Everything You Wanted To Know (or not) About: Plantains

Tuesday, February 1, 2011

[above: plantain; below: banana]

Plantains are very often confused with bananas. Some people (ahem) will buy one thinking it's a banana and then think "why the hell is the skin so fucking tough?" and then take a big bite only to find it's terribly unsweet and tastes like a creamy potato. Well, that would be because I (I mean "people") have bitten into a plantain, not a banana. That banana is technically called a "dessert banana."


Conversely, the plantain is considerably less sweet than its cousin, the dessert banana. It's often bigger than a dessert banana (see picture above) and its skin is a lot thicker. Dessert bananas when ripe are very easily peeled; plantains even when very ripe still need a knife to help the peeling process along. There are more key differences: dessert bananas are tastier the riper they get; plantains can be eaten very underripe or very overly ripe. Two common dishes are tostones (aka patacones or "plantain chips") which utilize the underripe green plantain and fry pieces into golden "chips" while the riper yellow plantain will yield wonderfully sweet dessert banana-type flavors that go excellently with caramel and sugars.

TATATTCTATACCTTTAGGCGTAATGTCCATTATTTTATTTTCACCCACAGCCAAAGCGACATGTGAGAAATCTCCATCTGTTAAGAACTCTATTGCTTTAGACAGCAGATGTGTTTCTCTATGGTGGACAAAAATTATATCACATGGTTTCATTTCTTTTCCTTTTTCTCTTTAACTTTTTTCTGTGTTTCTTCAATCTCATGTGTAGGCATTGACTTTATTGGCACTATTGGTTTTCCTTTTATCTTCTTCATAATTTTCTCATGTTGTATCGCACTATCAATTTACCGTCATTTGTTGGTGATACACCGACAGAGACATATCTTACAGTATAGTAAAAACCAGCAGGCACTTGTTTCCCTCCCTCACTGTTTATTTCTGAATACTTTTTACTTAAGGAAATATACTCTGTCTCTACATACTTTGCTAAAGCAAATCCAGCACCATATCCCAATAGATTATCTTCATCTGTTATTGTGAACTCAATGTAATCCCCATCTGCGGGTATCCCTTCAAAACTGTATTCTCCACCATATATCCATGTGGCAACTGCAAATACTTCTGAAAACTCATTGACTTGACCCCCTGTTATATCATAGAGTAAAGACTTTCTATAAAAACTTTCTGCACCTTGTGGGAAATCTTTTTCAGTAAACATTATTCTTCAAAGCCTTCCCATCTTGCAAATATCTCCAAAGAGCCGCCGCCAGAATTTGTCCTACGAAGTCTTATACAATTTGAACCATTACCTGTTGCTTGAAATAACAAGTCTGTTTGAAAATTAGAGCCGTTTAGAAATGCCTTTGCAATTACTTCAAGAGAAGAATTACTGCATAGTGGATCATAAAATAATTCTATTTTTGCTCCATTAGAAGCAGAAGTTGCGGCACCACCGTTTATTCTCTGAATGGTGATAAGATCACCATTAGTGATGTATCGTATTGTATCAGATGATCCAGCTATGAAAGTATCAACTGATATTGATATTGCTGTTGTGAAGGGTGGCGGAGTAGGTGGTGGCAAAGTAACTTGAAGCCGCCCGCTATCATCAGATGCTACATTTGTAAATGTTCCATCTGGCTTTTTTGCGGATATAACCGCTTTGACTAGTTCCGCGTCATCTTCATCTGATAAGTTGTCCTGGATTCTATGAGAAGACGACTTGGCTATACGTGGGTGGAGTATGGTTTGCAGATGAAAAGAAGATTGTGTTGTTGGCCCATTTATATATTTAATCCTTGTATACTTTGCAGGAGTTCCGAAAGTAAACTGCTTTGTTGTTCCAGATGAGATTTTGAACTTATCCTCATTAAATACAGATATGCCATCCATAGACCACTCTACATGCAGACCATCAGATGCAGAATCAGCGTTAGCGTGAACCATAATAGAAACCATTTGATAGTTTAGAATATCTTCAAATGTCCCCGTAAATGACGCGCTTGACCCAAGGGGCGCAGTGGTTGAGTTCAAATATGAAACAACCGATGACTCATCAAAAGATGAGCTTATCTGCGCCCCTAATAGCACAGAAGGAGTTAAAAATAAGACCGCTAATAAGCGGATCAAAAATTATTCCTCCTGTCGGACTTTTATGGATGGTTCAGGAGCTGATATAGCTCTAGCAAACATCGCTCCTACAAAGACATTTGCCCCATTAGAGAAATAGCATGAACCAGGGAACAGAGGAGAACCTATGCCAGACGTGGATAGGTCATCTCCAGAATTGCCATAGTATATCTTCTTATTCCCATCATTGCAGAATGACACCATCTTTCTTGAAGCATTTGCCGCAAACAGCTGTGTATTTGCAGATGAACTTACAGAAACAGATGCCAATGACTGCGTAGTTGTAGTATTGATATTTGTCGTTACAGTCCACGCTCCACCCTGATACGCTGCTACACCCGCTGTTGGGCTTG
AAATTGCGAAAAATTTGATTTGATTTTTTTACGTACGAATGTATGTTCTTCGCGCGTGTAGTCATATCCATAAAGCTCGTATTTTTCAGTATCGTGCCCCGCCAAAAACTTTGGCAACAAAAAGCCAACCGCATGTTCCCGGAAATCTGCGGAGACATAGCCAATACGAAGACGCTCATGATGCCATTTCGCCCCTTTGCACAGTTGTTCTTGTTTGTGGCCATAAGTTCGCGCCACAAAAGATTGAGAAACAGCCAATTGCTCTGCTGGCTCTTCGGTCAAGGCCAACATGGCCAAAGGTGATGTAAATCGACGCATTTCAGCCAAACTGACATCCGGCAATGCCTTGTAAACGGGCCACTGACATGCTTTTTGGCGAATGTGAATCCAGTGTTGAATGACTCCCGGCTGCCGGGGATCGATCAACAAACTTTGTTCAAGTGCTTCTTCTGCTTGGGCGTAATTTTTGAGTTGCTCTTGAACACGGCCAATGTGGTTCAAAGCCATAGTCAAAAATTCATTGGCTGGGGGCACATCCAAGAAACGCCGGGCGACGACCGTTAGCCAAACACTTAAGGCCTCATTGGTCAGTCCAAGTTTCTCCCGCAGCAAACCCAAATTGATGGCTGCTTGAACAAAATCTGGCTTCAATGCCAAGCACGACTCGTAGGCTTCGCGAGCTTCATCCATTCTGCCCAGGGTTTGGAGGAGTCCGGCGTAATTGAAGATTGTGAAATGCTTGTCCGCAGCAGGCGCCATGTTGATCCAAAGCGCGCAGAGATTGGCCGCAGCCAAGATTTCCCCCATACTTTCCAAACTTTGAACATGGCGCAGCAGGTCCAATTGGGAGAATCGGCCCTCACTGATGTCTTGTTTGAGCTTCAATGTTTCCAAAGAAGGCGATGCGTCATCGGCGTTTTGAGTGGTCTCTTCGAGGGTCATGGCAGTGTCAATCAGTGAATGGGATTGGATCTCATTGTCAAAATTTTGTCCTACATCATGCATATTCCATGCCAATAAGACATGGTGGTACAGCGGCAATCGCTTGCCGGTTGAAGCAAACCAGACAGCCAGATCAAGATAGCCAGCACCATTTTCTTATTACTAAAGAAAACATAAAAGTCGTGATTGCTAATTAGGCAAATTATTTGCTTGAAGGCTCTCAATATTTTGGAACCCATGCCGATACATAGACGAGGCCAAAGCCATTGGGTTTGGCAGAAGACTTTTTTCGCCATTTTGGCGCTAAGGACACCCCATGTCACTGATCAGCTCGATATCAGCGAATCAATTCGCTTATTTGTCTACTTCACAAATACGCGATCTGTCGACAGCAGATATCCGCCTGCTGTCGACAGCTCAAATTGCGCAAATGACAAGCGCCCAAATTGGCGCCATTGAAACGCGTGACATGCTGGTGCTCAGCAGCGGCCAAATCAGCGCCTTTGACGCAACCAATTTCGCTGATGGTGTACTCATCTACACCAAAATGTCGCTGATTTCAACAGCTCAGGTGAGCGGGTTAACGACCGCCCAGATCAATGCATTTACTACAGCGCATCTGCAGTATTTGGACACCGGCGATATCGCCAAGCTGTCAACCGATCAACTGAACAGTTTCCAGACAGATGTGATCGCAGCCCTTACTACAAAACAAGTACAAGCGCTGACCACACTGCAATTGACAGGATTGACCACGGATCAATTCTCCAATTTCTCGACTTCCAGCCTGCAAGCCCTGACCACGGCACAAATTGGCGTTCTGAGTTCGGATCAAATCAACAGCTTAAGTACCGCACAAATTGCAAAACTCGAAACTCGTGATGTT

Plantains are found throughout the tropical regions in the world, including Hawaii, the Caribbean, Central and South America, and parts of Southern Asia and Africa and are a central food in their various cuisines. Plantains can be boiled, fried, grilled, baked, or even steamed. The consensus is that raw plantain (unlike it's dessert banana cousin) is not particularly pleasant when eaten raw. The versatility of the plant also makes for wonderful dishes ranging in taste and texture. When the plantain is underripe, it has a wonderfully meaty texture and starchy flavor that makes it perfect for frying or to be put in soups. When ripe, the sugars become more concentrated and yields beautiful caramelization that makes the dessert banana jealous in a dish like Bananas Foster. Simply grilled ripe plantains are wonderfully creamy and sweet, and an unexpected side dish to savory grilled meats seasoned with spicy adobo and other spices. Ripe grilled plantains can be cut into small pieces and added to rice dishes. They can even be boiled and combined with water and sugar to make an alcoholic drink called chapo juice.

Even the flowers and leaves of the plantain plant are utilized. The flowers and buds are used for salads and dry curries while the leaves when steamed offer an amazing flavor to tamales and rice dishes.

So next time you pass by your bananas in the market, you might want to pick up a plantain or two. Tostones are a great appetizer and alternative to the french fry for dishes, especially if you're going the grill route for dinner. Check out a recipe here for a basic fry technique using plantains.

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